Warm Lake Stage Race
January 24, 2024
Website / Facebook 

Kuskokwim 300*
January 26, 2024
Website / Twitter / Facebook 

Pedigree Stage Stop Race
January 26, 2024
Website / Facebook

Idaho Sled Dog Challenge*
January 28, 2024
Website / Facebook 

John Beargrease Sled Dog Marathon*
January 28, 2024
Website / Twitter / Facebook 

February 7, 2024
Website / Facebook 

Caledonia Classic
February 2, 2024
Website / Facebook

Lake Minnetonka Klondike Dog Derby
February 2, 2024
Website / Facebook

Yukon Quest Alaska*
February 3, 2024 
Website / Facebook 

Willow Jr. 100
February 9, 2024
Website / Facebook

Race to the Sky*
February 9, 2024
Website / Facebook 

Wilderness Sled Dog Race
February 10, 2024
Website / Facebook

Yukon Quest Canada*
February 17, 2024
Website / Twitter / Facebook 

Goose Bay 150*
February 2024

Bergebyløpet N70
February 9, 2024
Website / Twitter / Facebook

Amundsen Race*
February 22, 2024
Website / Facebook 

February 2024
Website / Facebook 

Northern Pines Sled Dog Race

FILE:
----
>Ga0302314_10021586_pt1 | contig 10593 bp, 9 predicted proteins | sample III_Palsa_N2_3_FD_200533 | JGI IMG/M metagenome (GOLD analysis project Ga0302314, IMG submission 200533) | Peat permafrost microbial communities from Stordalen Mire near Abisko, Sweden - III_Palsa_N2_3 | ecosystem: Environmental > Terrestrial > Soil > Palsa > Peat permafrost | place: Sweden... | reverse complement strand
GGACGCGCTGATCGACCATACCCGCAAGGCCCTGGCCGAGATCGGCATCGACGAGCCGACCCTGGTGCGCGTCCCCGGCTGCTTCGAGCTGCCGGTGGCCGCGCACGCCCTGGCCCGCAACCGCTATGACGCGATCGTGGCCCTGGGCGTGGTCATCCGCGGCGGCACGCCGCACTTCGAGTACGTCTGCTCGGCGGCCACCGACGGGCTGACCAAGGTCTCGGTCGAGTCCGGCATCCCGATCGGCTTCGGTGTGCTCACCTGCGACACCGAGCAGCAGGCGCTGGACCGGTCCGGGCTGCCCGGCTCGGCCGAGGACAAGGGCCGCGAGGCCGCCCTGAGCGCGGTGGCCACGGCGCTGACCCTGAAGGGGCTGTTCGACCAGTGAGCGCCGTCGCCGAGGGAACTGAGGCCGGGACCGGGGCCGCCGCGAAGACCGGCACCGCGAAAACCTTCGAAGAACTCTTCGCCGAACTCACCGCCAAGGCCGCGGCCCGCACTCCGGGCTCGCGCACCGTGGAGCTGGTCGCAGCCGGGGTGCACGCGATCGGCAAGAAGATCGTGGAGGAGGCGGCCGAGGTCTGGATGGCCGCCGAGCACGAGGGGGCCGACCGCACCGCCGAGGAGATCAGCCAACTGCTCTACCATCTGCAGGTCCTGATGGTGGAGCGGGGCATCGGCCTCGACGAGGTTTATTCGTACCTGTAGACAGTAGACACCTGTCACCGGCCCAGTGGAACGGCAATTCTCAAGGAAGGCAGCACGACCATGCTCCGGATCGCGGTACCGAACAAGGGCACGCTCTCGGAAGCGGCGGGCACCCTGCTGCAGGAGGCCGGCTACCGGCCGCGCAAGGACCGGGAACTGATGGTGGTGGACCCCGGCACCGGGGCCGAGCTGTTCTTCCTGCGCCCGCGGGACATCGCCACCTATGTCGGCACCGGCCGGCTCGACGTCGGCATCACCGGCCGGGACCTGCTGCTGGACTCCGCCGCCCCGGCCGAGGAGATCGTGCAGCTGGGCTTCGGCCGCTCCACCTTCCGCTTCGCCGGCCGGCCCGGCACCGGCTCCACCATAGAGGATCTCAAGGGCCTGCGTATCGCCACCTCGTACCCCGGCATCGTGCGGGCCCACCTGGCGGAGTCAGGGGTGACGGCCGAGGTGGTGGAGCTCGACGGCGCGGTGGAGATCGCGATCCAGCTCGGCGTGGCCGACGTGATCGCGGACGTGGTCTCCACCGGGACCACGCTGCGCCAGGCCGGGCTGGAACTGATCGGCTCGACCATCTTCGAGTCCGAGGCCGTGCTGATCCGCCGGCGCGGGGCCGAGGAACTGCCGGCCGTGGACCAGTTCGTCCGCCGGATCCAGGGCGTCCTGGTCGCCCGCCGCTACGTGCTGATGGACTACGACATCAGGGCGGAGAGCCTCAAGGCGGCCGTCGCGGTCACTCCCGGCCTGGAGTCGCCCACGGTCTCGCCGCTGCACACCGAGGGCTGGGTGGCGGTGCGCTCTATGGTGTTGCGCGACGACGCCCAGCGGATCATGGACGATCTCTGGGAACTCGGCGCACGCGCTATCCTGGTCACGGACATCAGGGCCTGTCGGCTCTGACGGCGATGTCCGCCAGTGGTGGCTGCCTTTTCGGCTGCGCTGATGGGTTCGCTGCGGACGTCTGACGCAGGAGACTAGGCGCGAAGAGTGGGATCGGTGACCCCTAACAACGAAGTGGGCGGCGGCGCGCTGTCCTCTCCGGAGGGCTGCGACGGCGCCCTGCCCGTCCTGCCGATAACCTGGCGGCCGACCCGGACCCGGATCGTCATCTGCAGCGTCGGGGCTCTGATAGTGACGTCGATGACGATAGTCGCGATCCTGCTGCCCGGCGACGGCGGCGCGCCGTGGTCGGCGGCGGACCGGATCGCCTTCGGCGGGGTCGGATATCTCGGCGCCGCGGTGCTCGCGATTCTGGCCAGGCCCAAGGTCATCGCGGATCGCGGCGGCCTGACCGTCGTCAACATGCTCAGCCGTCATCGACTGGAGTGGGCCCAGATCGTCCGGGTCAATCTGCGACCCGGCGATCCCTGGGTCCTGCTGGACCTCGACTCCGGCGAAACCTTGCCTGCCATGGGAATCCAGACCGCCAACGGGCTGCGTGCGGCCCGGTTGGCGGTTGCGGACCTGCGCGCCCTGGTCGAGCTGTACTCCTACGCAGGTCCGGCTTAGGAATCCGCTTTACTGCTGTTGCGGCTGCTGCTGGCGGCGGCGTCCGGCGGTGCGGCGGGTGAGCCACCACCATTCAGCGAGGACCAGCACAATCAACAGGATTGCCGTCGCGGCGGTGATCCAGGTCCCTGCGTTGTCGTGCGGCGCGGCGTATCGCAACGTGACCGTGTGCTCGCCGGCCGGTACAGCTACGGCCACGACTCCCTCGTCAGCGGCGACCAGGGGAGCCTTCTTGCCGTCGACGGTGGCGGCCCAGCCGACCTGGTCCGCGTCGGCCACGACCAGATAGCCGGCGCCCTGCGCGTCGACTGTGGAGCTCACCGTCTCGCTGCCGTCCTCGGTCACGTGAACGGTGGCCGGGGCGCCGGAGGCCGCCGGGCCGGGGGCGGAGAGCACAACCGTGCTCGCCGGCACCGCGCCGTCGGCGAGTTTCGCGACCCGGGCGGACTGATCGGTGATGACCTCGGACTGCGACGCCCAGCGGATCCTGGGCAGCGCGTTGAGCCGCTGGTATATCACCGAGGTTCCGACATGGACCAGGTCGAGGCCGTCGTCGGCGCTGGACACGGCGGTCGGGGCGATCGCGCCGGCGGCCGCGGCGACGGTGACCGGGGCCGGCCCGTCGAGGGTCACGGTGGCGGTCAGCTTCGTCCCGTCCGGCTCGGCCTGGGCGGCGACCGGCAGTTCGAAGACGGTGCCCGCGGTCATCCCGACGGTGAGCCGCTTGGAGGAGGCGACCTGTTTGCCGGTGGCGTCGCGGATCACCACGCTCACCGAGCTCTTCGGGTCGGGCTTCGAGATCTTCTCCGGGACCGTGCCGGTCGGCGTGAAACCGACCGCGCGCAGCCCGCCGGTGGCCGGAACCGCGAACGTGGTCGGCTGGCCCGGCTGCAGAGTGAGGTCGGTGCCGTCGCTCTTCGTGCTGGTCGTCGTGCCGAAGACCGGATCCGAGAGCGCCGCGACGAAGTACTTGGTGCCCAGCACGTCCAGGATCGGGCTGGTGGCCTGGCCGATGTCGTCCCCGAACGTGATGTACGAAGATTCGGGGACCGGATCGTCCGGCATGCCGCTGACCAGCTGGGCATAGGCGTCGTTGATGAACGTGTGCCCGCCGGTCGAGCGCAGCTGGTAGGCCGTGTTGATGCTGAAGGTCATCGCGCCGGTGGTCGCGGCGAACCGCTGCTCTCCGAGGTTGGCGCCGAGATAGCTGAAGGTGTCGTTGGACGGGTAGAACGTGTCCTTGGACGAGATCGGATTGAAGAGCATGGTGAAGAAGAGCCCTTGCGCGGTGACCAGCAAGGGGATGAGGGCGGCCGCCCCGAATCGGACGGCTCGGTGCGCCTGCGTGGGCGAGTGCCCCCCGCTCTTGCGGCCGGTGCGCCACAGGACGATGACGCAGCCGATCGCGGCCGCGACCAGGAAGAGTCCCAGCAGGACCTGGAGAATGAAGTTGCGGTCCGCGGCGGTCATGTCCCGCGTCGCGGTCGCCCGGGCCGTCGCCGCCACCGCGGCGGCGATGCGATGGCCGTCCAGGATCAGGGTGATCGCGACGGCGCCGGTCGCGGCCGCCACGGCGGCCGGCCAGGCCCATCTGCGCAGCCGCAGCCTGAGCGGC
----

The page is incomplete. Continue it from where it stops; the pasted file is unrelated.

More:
February 17, 2024
Website / Facebook 

Canadian Challenge*
February 19, 2024
Website / Twitter / Facebook 

WolfTrack Classic Sled Dog Race
February 25, 2024
Website / Facebook

Junior Iditarod
February 24, 2024
Website / Facebook

CopperDog 150
March 2, 2024
Website / Twitter / Facebook

Iditarod 52*
March 3, 2024
Website / Twitter / Facebook 

Can-Am Crown International*
March 2, 2024
Website / Facebook 

March 8, 2024
Website / Facebook 

Percy DeWolfe Memorial Mail Run*
March 2024
Website / Twitter / Facebook 

Taaqpak 120
March 2024
Website / Facebook

La Chic-chocs
March 2024

Hudson Bay Quest
April 6, 2024
Website / Facebook

Nome to Council 200*

Kobuk 440*
April 2024
Website / Facebook

Junior Kobuk 440
April 2024
Website / Facebook

*Iditarod/Yukon Quest Qualifying Race